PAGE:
“Reviews” has some blurbs from early screenings of the movie and “Find a Theater” lets you figure out where it might be playing near you.
There’s not a whole lot on the movie’s Facebook page. Links to press stories, uploaded videos like trailers and some engagement bait. But there’s lots of activity if you go back to 2014 and follow how Cheadle and the other filmmakers were using it to drum up interest in the IndieGoGo, including offering lots of perks and other incentives. The Twitter profile for the movie has lots of the same activity, but with more RTing and such, though there’s little to no engagement with or amplification of fans.
Advertising and Cross-Promotions
Nothing that I’m aware of on this front. There may have been some online advertising done but I didn’t see anything. It’s also a safe bet there were some outdoor ads run in the cities in which the movie is opening this weekend.
Media and Publicity
The movie was slated to debut at the New York Film Festival and the official trailer for that festival provided a few quick glimpses at the movie in advance of its own marketing efforts kicking off. Clips from the movie would continue to be released here and there to keep things going.
The big coming out party would be held at the New York Film Festival, where Cheadle had to spend some time defending the film’s artistic liberties but where it received a mostly positive reception. At that screening Cheadle and some of this cast would talk about how, as the director, he would stay in character as Davis in an effort to bring that kind of sensibility and attitude not just to his performance but to his approach to the film as a whole.
The difficulty in making the movie – indeed of even conceiving of the framing device for the story – was consistently the subject of press stories, including this substantial Rolling Stone interview with Cheadle as well as this New York Times interview. In it he talked about how they took an intentionally unconventional approach to portraying Davis and his life, not wanting it to be standing biopic structure. He also admitted, as he had elsewhere, that the financing for the movie never really came together until they were able to cast a white guy in a major role, which is where the invention of McGregor’s fictional journalist entered the picture.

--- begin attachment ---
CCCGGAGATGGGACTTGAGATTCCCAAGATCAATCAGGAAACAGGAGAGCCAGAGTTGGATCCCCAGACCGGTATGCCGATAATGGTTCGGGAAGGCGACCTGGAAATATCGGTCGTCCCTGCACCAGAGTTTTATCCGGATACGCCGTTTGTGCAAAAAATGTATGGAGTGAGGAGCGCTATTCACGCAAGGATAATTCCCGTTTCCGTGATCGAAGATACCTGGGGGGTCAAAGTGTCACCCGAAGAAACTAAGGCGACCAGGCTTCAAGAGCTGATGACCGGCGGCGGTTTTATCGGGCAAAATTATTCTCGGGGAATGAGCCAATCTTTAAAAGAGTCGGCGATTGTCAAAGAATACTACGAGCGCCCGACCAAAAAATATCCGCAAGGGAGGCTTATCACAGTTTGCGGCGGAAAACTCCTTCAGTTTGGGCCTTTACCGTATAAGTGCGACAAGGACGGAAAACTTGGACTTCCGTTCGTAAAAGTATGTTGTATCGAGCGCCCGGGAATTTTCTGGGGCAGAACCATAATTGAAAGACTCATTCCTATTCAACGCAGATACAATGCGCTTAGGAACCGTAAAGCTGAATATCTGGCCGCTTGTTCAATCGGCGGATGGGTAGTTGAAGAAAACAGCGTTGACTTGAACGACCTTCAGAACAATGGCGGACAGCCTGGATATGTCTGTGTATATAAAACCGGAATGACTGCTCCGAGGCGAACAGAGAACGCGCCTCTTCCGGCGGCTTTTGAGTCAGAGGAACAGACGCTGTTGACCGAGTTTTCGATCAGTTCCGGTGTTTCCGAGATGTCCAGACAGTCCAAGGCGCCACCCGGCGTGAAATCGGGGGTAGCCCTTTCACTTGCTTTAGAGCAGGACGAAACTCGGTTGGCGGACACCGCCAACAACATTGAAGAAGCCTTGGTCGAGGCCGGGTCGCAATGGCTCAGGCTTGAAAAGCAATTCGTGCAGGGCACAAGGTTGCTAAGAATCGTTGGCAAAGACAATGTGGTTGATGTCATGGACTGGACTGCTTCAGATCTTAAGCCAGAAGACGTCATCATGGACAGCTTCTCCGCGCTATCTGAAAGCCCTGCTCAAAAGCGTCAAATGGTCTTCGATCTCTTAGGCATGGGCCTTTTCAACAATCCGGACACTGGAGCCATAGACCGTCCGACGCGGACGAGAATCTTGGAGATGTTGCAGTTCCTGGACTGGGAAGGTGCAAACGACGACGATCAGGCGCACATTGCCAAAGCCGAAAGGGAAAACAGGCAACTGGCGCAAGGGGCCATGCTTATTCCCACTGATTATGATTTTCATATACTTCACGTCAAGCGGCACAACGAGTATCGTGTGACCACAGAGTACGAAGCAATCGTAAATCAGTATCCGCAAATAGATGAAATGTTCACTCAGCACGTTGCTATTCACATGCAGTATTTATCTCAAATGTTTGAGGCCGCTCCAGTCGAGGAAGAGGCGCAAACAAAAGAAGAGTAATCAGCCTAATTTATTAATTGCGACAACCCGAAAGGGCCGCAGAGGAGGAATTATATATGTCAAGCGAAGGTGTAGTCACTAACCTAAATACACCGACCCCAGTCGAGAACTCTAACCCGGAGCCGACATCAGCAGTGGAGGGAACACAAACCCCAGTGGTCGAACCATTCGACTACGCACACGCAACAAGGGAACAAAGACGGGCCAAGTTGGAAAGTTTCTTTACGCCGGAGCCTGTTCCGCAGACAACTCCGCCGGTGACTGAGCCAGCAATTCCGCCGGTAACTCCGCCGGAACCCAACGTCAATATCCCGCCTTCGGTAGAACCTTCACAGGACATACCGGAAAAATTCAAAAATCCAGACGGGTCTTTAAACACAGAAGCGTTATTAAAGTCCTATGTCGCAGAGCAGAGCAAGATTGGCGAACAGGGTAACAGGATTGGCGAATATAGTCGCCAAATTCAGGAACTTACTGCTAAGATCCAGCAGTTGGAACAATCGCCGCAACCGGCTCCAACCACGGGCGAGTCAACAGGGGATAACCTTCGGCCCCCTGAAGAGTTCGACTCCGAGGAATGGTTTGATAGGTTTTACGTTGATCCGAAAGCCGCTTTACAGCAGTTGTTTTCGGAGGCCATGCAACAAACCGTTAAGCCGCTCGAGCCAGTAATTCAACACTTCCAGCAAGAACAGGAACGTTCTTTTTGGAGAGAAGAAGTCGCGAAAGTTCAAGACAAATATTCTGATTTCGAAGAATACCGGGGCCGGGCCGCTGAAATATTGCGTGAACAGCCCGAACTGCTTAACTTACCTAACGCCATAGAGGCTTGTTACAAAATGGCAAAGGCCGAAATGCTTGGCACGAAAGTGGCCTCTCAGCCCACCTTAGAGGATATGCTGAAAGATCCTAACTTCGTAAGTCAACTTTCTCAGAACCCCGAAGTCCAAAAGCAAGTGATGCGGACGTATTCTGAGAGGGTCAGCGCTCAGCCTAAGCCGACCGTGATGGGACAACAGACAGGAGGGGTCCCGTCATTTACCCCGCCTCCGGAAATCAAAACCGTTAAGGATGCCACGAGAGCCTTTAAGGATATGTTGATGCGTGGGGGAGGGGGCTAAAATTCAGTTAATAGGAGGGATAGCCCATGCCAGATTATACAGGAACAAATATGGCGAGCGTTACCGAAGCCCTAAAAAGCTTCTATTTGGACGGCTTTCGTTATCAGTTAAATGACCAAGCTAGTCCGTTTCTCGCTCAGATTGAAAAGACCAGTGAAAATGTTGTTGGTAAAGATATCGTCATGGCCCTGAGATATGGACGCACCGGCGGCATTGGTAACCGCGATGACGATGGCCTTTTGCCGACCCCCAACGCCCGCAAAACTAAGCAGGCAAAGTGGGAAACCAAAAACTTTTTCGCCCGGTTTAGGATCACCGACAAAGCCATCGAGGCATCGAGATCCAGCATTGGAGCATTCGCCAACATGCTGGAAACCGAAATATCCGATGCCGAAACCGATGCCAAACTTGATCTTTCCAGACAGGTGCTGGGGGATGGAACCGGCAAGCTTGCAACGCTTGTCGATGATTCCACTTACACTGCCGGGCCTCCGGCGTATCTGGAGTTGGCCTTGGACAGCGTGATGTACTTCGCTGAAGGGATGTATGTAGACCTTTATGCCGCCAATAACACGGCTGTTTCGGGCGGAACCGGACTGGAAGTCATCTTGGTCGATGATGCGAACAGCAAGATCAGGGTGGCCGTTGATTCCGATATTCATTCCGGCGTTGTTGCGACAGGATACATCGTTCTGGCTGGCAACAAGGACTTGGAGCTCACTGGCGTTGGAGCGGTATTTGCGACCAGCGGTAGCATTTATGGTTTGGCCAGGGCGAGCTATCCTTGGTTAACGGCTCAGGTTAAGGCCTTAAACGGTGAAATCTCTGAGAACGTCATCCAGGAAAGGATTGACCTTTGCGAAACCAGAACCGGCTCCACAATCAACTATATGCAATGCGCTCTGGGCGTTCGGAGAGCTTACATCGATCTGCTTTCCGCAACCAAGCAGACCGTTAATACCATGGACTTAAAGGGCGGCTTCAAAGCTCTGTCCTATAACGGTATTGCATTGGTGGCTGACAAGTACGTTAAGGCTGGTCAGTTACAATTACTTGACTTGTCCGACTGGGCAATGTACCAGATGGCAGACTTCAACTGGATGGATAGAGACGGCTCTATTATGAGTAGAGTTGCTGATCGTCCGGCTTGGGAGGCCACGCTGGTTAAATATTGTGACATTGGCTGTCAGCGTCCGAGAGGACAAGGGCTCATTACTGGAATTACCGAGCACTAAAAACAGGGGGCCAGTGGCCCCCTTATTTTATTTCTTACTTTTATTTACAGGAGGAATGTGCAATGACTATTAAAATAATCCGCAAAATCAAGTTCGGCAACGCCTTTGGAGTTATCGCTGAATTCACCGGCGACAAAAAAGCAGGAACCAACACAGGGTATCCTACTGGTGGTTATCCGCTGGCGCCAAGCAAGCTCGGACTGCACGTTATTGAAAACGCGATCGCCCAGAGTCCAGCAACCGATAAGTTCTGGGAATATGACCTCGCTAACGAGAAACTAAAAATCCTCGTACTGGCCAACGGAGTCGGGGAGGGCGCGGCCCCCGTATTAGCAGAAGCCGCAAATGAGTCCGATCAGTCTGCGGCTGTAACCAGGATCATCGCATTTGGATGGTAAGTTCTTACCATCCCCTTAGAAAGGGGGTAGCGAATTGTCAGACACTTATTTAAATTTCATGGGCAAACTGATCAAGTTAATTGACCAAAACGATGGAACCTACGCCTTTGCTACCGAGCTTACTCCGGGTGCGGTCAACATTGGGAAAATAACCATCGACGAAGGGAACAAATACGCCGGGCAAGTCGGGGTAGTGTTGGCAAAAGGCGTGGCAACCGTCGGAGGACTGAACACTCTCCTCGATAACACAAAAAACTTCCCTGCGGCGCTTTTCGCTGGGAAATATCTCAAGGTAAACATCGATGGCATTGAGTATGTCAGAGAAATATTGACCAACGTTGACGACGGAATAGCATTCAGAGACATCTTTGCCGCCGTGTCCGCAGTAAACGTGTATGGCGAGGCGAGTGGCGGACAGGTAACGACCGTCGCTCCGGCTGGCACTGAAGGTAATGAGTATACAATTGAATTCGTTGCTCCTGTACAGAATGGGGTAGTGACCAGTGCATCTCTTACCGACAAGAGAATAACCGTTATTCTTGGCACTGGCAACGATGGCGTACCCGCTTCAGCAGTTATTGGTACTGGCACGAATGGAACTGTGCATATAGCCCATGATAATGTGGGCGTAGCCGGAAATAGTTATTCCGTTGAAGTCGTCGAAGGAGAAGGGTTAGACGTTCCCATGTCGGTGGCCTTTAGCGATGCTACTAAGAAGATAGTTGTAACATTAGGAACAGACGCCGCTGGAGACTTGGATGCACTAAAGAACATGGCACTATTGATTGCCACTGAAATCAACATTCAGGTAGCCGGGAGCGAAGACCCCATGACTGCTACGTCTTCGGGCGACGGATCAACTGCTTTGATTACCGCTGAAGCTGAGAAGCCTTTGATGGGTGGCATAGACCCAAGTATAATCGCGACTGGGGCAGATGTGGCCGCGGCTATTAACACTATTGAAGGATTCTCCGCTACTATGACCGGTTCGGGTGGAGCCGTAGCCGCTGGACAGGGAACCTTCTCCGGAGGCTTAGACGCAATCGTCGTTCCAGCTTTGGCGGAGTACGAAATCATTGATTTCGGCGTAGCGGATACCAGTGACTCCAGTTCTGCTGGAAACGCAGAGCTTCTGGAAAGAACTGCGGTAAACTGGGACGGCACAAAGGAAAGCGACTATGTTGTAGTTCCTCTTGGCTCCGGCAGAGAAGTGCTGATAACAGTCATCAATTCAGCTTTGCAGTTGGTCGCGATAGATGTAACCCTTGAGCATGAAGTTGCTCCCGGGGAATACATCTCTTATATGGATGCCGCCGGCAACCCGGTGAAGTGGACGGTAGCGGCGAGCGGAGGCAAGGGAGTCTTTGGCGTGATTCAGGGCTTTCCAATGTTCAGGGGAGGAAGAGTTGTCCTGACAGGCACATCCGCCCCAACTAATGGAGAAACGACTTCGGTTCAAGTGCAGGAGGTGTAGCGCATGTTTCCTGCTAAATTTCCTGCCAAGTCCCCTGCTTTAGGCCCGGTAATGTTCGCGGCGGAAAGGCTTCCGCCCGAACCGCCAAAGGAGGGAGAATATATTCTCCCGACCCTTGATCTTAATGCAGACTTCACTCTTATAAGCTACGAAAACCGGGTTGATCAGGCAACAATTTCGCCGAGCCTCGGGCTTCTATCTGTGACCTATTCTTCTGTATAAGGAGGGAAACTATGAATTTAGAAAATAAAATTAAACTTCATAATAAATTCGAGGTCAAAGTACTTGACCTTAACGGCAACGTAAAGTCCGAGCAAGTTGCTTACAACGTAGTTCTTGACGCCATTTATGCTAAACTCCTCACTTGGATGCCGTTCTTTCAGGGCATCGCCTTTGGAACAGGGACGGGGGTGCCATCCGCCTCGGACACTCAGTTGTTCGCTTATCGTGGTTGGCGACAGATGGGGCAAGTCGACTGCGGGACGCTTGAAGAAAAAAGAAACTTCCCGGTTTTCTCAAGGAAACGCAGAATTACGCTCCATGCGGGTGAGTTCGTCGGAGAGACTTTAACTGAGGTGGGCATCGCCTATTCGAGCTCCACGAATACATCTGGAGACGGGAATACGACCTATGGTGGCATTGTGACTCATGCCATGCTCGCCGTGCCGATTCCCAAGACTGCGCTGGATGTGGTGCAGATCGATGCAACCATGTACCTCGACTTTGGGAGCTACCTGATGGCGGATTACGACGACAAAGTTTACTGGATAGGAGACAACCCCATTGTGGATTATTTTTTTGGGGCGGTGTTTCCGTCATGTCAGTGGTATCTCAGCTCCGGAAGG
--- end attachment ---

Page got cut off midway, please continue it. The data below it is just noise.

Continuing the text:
Cheadle kept talking about the journey the story took to a finished film in this interview conducted by current jazz trumpeter Ambrose Akinmusire, who’s been compared to Davis and who is seen as continuing his experimental legacy. McGregor did some press as well with interviews like this where he talked about working with Cheadle, taking direction from another actor and the movie in general.
What I get from this campaign is a lot of hustle, by which I mean Cheadle in particular is out there working hard to drum up interest for the movie. That certainly speaks to his passion for the story and how he had to work to get funding not only from traditional investors but also via the IndieGoGo campaign. He’s made the movie happen through sheer force of will and now he’s working to sell the movie in the same manner, by just getting out there in everyone’s face.
And it works. The marketing feels a little disjointed at times – the trailer has an interesting flow that takes a couple viewings to really get – and there’s no real consistency between the various elements. But regardless of some issues with the execution it all works in the direction of selling a movie that has a unique and interesting point of view and story. Cheadle is, of course, the centerpiece here in a push that sells the movie as a buddy caper that just so happens to involve a musical legend.